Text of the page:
May 1, 2021
After the crazy past year of health concerns and personal and business challenges, I can clearly relate to the soldier who cautiously decides to stick his head out of a foxhole and take a peek to see what is on the horizon after it appears that the shooting or bombing has stopped. Perhaps you feel this way, too. It’s probably time to say “time-out,” to rethink the situation we each find ourselves in and to decide what we are going to do. Do we stay put, move forward or consider retreating?
Leaders of all types of organizations have faced challenges over the past year that have been so severe that they are physically and mentally worn out. These leaders need to take a brief time-out. Regardless of the type of organization or business involved, people have had to deal with things that were never envisioned or remotely anticipated. Last year, who would have thought that in twelve months there would be such a drastic “new normal?” Leadership needs to rethink the best approach to the challenges of isolation, generational change and customer, employee and social expectations. We need to understand that what worked in the past does not necessarily work in the current environment. Long before the pandemic, I would say that “Our mission, principles and values don’t change, but the systems we use to execute them are always subject to change or review.” It is important that we understand that those we count on or just encounter have all been impacted in some way. It is critical that leaders strategically plan how we will meet our objectives despite our new challenges. One thing for sure is that we all need to take a short time-out to celebrate our blessings. We also need to respectfully take a few moments to honor those whose journey has come to an end.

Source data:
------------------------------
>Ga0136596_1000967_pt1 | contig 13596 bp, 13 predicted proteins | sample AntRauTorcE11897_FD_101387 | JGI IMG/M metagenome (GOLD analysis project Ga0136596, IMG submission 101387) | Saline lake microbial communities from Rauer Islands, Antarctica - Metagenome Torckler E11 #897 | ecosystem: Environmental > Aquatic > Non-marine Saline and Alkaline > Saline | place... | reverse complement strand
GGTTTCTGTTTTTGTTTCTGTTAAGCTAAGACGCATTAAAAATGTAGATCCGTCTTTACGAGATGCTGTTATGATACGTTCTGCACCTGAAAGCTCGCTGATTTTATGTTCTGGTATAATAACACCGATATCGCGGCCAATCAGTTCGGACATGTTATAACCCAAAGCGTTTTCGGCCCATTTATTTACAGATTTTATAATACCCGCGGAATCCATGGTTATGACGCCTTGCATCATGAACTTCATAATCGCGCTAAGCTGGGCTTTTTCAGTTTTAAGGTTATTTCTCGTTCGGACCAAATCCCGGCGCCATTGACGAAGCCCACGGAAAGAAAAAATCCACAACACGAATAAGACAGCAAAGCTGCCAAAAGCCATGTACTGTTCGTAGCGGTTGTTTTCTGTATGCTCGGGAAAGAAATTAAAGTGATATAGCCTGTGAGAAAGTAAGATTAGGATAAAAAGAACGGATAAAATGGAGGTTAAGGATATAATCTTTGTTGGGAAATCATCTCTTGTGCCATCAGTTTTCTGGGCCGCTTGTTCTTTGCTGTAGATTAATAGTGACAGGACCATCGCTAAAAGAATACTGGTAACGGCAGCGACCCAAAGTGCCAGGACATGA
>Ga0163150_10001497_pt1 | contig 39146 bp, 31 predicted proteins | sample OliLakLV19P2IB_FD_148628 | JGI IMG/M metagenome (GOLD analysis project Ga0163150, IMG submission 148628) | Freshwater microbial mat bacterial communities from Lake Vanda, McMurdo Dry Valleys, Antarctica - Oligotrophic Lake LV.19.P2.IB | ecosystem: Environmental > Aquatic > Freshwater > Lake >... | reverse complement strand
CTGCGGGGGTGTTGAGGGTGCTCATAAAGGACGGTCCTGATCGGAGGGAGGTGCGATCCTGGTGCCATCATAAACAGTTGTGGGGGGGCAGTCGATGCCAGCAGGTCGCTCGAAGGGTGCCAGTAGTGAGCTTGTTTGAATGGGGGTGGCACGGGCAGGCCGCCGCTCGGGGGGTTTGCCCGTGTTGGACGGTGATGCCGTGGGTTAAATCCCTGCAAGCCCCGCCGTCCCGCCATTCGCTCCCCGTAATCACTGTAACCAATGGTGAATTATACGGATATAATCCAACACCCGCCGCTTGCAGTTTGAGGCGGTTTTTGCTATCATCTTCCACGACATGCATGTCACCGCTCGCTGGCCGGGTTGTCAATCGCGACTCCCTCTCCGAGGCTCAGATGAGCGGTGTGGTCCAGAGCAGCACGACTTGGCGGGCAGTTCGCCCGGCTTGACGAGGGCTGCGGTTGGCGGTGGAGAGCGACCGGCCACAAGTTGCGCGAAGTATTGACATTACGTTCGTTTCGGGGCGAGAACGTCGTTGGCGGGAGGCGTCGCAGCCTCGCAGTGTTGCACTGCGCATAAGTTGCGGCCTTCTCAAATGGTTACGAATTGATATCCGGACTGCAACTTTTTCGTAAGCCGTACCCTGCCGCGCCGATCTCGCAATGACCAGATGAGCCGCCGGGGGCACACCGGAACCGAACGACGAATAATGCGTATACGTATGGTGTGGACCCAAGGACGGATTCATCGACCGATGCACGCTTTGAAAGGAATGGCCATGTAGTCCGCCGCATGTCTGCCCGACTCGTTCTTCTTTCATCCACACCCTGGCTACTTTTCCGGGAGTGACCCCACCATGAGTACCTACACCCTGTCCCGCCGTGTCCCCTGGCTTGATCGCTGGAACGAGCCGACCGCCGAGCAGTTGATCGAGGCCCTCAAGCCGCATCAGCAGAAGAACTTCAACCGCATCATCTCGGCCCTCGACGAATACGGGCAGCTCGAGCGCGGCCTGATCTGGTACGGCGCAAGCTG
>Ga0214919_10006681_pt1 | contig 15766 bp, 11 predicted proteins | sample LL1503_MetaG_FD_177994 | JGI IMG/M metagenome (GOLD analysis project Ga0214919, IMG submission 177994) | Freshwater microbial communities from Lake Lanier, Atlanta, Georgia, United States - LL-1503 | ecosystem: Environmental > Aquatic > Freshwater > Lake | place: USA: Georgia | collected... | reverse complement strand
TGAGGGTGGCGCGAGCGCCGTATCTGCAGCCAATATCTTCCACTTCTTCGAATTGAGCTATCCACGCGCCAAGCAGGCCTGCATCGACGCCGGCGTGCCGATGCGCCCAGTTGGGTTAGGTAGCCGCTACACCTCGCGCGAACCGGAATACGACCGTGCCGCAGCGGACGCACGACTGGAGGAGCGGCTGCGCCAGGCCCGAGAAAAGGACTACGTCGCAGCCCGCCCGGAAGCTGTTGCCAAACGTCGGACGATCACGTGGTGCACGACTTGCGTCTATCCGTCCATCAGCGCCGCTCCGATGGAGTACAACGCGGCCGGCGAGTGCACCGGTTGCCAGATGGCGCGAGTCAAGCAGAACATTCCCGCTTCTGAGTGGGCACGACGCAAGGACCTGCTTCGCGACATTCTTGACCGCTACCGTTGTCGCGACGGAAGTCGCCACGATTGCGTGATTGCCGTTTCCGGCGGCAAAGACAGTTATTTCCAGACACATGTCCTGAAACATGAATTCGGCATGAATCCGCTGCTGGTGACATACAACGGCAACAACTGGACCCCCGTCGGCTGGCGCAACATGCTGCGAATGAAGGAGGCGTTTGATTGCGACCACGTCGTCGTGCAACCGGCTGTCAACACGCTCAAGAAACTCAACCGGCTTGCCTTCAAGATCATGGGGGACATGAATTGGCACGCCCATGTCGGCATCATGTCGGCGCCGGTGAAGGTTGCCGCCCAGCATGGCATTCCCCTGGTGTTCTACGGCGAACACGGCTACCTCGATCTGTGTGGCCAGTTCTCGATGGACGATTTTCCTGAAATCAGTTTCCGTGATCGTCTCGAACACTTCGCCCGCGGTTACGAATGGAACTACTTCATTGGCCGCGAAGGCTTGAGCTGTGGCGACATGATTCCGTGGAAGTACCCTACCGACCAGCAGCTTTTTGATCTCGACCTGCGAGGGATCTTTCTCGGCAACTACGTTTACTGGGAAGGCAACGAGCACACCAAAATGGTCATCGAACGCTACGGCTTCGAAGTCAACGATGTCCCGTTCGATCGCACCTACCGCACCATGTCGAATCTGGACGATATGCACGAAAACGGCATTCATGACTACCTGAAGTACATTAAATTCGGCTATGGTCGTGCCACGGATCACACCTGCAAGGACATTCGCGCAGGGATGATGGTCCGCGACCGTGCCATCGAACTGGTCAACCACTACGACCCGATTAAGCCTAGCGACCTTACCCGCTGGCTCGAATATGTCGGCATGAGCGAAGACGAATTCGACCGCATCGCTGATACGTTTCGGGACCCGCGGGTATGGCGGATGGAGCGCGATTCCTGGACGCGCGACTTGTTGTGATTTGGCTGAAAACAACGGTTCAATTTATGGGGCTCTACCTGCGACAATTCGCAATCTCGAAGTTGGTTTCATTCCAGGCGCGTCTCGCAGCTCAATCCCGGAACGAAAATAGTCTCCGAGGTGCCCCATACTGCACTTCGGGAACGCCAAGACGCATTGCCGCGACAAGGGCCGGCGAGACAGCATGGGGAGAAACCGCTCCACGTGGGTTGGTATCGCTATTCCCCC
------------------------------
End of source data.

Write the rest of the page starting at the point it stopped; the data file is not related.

Lots of people who have temporarily exited the workforce, by choice or circumstance, are now having to make decisions about what they are going to do next. Some people will be forced to re-enter the marketplace and pick up where they left off twelve months ago. Some are dealing with the reality that they are required to go back into the office or shop and once again put on the company and workplace attire. I know some people are lobbying really hard to continue to work from home and their position is supported by projections from financial analysts. There are risks and consequences for each decision. My goal is to share a few streetwise perceptions to help you with your decision if you in fact have an option.
If you want to provide for your family then you need to go back to work. For me, that has always been a no-brainer. My family likes to eat, and I have bills to pay. If you can work from home and that is what you want to do, then you have that choice. However, there are hidden prices to pay. If you are required to go back into your workplace to enter the new post-covid work environment, then you have to do that or find a new job or career.
My position is tainted based upon my personal biases and perceptions but going back into the workplace does have several positives. By being back in the workplace you become part of the “team.” Being in the workplace enhances your exposure to your boss and others in the organization. They just might like you enough to help your career grow!
It is quite possible that by being present you can become the “go-to person.” My son played football for seventeen years and I used to always tell him: “Always have your helmet on, looking serious, like you are ready to get in the game and hurt someone. Make sure you stand directly behind the coach on the sidelines so that when he looks around, he sees you with that hungry look on your face. He is more likely to say, ‘get in there and do something.’”
I might be a dinosaur, but in my opinion all of the electronic communication systems in the world won’t replace casual conversations with facial expressions, voice tones and reflective comments. These conversations foster an environment of personal, career and team growth.
If culture is important to you and your organization, there is no good substitute for being present in your workplace. Some experts claim that studies show that there is real meaning in the saying “out of sight, out of mind.” I cannot tell you how much I learned in employee break rooms as a result of good and bad casual conversations. It’s these conversations that gave me access to influencers who helped me become who I am.
At age 69, my mindset will forever be “if you aren’t growing then you are dying.” We all need to take a short and methodical time-out as we try to figure out what is best for us and those we serve and what we want to leave behind!
Written by KING AEROSPACE Founder, Jerry Allan King-Echevarria.